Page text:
How To Add Speakers to Your TV without an AV Receiver
Okay, you are sold on NOT getting a soundbar. A quick browse of Reddit has shamed you into striking soundbars from your list. But you aren’t ready to dive headfirst into the world of home theater. You understand the need for speakers, but an AV receiver? That seems like more money, trouble, and complexity than you are prepared to deal with at this point. Surely, there is a way to add speakers to your TV without also needing an AV receiver? There is! Let’s discuss!
What an AV Reciever Does
To skip owning an AV receiver, you’ll need to understand basically what an AV receiver does in your home theater system. The two main functions are routing your video and processing and amplifying the audio signals for your speakers. The amplification is pretty easy to understand. Your AV receiver uses DACs to process the digital audio signal into an analogue signal that can be amplified. It sends this amplified signal to your speakers via the speaker cable.
When you connect your sources to your AV receiver, it will route the video signal up to your display via the HDMI cable (unless you have a really old receiver). If you have some sources connected via other video cables (like component or composite), the video is upconverted to HDMI before being sent out. There may be some processing of the video as well.
If you want to remove the AV receiver from your system, you are going to have to move those functions to other devices (that you hopefully already own).
If all your sources are HDMI (as most everything is these days), then you can use your TV to do most of the processing and routing. You will need to connect all your sources (cable box, disc player, game console) to your TV. Your TV can easily display the video and can usually output the audio. The audio output will either be optical or RCA.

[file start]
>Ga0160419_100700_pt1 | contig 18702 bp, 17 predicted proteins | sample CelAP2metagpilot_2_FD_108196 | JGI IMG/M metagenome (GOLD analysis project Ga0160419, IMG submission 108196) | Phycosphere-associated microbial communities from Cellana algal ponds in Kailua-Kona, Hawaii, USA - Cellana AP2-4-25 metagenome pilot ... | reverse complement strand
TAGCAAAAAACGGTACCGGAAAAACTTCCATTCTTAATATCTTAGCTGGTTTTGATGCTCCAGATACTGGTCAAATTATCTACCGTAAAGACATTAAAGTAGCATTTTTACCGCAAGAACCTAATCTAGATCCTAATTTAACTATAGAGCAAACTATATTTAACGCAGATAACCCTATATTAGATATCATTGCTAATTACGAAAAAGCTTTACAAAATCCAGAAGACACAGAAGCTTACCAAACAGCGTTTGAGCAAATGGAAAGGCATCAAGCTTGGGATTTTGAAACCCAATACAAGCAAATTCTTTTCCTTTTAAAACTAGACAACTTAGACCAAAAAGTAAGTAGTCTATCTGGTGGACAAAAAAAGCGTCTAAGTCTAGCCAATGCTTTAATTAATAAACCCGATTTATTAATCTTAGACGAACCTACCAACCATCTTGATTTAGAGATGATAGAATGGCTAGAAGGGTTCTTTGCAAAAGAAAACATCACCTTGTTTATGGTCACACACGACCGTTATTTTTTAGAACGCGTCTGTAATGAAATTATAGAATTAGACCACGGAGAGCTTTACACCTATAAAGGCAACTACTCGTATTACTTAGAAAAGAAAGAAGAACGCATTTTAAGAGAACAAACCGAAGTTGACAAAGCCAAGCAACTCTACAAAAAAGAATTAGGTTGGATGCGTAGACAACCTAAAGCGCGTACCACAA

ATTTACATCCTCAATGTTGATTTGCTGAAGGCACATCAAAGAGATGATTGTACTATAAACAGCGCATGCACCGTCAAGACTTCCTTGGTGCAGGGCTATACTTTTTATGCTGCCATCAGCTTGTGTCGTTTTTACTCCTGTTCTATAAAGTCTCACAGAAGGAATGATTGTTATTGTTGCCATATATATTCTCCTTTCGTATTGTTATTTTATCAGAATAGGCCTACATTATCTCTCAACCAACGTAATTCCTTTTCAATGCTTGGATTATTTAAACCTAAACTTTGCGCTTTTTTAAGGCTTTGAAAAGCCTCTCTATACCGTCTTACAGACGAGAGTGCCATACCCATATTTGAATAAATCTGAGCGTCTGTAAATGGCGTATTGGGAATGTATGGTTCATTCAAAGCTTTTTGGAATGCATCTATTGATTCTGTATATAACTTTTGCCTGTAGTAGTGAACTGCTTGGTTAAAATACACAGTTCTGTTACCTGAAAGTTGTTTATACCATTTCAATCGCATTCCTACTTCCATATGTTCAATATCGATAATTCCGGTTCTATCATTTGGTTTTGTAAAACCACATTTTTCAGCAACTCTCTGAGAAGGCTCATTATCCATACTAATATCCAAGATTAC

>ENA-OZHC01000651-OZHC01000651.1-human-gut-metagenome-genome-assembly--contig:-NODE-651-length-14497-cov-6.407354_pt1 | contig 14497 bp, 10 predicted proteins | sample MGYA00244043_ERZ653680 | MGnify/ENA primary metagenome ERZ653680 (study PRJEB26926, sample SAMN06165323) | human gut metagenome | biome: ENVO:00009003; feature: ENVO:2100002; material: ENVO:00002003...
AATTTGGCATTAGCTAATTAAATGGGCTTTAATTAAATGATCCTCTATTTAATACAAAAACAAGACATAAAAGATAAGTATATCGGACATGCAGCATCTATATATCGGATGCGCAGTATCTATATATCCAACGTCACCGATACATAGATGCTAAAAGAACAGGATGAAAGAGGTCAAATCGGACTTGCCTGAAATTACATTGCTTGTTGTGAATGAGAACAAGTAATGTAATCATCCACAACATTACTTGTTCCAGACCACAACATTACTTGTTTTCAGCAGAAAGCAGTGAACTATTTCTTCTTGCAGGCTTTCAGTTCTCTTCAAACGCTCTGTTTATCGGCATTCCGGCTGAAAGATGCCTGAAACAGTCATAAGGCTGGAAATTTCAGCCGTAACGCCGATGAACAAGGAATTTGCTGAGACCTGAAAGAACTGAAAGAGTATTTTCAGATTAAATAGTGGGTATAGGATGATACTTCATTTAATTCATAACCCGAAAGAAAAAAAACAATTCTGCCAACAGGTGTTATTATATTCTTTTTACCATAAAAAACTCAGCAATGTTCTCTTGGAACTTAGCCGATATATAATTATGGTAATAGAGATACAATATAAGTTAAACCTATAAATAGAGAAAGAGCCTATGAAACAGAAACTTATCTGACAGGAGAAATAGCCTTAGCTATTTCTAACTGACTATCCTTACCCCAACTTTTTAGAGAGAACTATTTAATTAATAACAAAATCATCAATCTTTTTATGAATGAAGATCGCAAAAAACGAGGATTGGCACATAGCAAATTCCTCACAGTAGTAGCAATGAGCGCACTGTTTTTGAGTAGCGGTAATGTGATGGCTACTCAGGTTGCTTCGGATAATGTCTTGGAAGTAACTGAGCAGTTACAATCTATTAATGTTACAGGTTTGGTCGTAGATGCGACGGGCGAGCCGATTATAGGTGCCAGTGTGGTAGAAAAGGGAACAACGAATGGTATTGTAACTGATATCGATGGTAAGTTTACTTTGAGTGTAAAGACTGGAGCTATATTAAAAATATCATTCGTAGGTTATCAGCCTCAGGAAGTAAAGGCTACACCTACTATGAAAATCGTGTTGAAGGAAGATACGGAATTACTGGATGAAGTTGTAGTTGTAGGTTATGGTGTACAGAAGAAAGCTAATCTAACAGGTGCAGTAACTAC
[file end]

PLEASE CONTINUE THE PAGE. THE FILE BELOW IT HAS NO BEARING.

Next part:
There are some limitations here. If you are using optical, you won’t get full lossless audio. With RCA, you will be limited to two-channel audio. Some TVs aren’t compatible with some surround formats. There may also be other compatibility issues that we can’t anticipate.
If you really want to only connect speakers to your TV and not another box like an AV receiver, then you are going to need powered speakers. Powered speakers have amplifiers built-in forgoing the need for external amps. Most all powered speakers will accept an RCA signal but some will also accept optical. Newer powered speakers will accept an HDMI signal allowing you to use HDMI eARC to get full losses audio. Again, these come with their own limitations as eARC and ARC don’t always work as advertised. If you are looking for powered speakers, we’ve got some recommendations:
- Active Speakers Types and Buying Guide
- Fluance Ai81 Elite Powered Floorstanding Tower Speakers
- Fluance Ai41 Powered Bookshelf Speakers Review: Soundbar Killer?
- KEF LSX II Speakers
The real problem with powered speakers is that they are expensive. The internal amps and decoders mean that the price of the speakers is much higher than people expect. Plus, people generally already have speakers that they would like to use. To do that, they’ll need an AV receiver. But we’ve already established that they don’t want one. So, what are the other options?
Some people look for smaller AV receivers or something with fewer features that somehow cost less. These don’t really exist. You can sometimes find small DAC/amp combos (like this Fosi Audio DA2120A) but these are usually designed with desktop use in mind. They are not meant to power home theater speakers to reference level from 12 feet away. This means that if you do go this route, you won’t be able to play your speakers very loud without risking damage to either the speakers, the amp, or both. This is why we prefer to recommend powered speakers as their amps are designed to work without damaging themselves or the speakers.
AV receivers can seem complex and daunting. It’s understandable that some people might try to get by without one. If you are trying to set up a system without an AV receiver, it can definitely be done. It might not be any less complex or even that much cheaper, but you can do it.